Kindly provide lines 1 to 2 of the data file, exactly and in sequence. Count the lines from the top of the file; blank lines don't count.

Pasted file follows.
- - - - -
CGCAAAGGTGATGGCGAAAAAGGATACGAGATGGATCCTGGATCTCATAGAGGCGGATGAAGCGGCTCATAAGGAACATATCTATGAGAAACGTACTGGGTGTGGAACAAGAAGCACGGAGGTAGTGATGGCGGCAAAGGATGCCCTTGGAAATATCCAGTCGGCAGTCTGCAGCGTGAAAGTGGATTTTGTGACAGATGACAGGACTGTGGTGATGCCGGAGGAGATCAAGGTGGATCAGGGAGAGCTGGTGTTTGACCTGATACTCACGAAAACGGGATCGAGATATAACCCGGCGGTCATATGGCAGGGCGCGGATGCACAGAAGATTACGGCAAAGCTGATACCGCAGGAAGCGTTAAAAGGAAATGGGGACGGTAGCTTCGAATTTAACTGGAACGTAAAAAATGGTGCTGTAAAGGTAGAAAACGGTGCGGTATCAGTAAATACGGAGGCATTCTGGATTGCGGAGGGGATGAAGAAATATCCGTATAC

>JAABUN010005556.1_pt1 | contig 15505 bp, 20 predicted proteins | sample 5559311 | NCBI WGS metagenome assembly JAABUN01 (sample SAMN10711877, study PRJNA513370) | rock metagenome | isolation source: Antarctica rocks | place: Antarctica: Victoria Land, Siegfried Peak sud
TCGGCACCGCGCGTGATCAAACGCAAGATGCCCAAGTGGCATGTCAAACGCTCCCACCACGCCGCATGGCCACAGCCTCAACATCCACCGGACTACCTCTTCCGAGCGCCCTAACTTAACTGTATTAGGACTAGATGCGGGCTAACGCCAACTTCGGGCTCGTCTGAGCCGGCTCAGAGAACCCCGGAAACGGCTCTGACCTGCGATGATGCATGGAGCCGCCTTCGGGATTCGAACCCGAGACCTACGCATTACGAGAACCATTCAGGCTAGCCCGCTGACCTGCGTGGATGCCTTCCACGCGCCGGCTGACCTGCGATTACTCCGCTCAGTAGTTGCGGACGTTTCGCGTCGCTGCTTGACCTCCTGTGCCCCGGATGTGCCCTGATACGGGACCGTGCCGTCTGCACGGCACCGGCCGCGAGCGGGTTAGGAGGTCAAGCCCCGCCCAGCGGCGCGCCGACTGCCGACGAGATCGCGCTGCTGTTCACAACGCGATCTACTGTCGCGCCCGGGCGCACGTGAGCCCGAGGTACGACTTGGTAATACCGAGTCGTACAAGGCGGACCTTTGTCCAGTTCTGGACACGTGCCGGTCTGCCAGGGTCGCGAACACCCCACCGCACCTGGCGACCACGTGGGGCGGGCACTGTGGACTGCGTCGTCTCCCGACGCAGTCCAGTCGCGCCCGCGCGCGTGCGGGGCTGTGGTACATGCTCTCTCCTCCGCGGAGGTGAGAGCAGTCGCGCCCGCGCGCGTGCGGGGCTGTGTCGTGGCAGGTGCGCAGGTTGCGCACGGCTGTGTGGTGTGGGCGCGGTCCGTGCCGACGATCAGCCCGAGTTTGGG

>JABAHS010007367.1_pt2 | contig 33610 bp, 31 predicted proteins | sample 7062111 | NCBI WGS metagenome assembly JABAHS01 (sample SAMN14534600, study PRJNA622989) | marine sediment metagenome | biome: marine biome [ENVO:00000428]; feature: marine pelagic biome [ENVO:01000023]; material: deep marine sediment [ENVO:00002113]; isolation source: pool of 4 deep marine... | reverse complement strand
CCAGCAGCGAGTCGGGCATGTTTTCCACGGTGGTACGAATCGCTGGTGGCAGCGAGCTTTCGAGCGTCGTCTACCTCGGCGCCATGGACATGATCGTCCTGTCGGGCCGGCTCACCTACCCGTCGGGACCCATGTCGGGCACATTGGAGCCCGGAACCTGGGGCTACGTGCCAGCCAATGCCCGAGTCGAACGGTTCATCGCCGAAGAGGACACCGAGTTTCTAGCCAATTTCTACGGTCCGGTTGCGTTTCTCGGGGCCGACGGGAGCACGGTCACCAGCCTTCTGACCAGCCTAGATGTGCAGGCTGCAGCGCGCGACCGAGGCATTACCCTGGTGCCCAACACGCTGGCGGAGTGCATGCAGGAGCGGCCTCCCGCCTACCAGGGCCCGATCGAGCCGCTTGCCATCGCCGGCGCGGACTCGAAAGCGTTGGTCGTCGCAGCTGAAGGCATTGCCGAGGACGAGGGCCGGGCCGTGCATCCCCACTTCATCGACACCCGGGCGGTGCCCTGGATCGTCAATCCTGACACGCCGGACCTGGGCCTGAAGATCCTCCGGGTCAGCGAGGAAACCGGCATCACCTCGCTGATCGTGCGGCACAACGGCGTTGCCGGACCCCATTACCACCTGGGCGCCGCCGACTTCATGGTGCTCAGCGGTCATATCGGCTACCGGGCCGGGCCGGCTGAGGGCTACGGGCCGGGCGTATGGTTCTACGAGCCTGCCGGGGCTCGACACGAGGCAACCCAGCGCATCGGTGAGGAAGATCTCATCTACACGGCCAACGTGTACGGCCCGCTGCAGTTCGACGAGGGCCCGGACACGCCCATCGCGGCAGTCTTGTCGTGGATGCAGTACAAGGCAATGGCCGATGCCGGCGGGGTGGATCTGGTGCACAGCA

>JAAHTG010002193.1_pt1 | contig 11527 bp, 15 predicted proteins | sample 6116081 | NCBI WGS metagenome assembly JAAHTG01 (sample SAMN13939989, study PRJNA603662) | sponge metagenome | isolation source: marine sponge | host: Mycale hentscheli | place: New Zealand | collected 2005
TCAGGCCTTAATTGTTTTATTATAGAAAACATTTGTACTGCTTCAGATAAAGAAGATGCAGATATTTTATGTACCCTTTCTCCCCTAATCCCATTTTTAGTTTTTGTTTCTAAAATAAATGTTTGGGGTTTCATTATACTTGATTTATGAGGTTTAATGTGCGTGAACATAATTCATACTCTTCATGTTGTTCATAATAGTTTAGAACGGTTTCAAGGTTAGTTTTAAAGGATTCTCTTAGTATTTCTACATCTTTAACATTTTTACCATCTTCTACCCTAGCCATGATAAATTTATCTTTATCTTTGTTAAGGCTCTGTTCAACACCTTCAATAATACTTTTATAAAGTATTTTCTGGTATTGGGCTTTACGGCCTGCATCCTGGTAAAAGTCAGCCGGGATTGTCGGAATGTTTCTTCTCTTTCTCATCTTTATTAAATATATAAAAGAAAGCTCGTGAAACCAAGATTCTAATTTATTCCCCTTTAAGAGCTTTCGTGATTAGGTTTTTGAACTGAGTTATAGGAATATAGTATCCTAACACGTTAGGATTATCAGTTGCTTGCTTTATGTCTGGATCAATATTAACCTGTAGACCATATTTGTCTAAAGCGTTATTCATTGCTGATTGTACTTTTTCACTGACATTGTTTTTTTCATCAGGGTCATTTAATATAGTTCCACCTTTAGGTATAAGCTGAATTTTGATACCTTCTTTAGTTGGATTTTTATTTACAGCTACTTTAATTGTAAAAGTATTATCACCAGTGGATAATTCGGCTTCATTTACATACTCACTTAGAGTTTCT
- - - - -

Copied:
CGCAAAGGTGATGGCGAAAAAGGATACGAGATGGATCCTGGATCTCATAGAGGCGGATGAAGCGGCTCATAAGGAACATATCTATGAGAAACGTACTGGGTGTGGAACAAGAAGCACGGAGGTAGTGATGGCGGCAAAGGATGCCCTTGGAAATATCCAGTCGGCAGTCTGCAGCGTGAAAGTGGATTTTGTGACAGATGACAGGACTGTGGTGATGCCGGAGGAGATCAAGGTGGATCAGGGAGAGCTGGTGTTTGACCTGATACTCACGAAAACGGGATCGAGATATAACCCGGCGGTCATATGGCAGGGCGCGGATGCACAGAAGATTACGGCAAAGCTGATACCGCAGGAAGCGTTAAAAGGAAATGGGGACGGTAGCTTCGAATTTAACTGGAACGTAAAAAATGGTGCTGTAAAGGTAGAAAACGGTGCGGTATCAGTAAATACGGAGGCATTCTGGATTGCGGAGGGGATGAAGAAATATCCGTATAC

>JAABUN010005556.1_pt1 | contig 15505 bp, 20 predicted proteins | sample 5559311 | NCBI WGS metagenome assembly JAABUN01 (sample SAMN10711877, study PRJNA513370) | rock metagenome | isolation source: Antarctica rocks | place: Antarctica: Victoria Land, Siegfried Peak sud